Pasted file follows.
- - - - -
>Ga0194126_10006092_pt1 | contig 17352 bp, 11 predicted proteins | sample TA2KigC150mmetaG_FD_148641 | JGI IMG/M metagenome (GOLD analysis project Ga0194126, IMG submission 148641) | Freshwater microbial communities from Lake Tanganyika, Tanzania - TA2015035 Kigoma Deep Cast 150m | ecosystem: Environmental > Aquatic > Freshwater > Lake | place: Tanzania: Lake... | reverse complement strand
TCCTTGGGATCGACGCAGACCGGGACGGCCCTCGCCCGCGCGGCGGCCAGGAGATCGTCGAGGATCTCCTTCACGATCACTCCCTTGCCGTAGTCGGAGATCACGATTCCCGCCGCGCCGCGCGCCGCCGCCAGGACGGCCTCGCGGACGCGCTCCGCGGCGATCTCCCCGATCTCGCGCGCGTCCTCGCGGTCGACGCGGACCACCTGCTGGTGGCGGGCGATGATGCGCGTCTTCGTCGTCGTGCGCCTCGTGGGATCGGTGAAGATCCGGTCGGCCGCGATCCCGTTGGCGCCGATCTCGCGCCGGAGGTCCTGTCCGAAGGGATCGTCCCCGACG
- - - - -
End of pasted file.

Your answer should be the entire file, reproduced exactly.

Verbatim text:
>Ga0194126_10006092_pt1 | contig 17352 bp, 11 predicted proteins | sample TA2KigC150mmetaG_FD_148641 | JGI IMG/M metagenome (GOLD analysis project Ga0194126, IMG submission 148641) | Freshwater microbial communities from Lake Tanganyika, Tanzania - TA2015035 Kigoma Deep Cast 150m | ecosystem: Environmental > Aquatic > Freshwater > Lake | place: Tanzania: Lake... | reverse complement strand
TCCTTGGGATCGACGCAGACCGGGACGGCCCTCGCCCGCGCGGCGGCCAGGAGATCGTCGAGGATCTCCTTCACGATCACTCCCTTGCCGTAGTCGGAGATCACGATTCCCGCCGCGCCGCGCGCCGCCGCCAGGACGGCCTCGCGGACGCGCTCCGCGGCGATCTCCCCGATCTCGCGCGCGTCCTCGCGGTCGACGCGGACCACCTGCTGGTGGCGGGCGATGATGCGCGTCTTCGTCGTCGTGCGCCTCGTGGGATCGGTGAAGATCCGGTCGGCCGCGATCCCGTTGGCGCCGATCTCGCGCCGGAGGTCCTGTCCGAAGGGATCGTCCCCGACG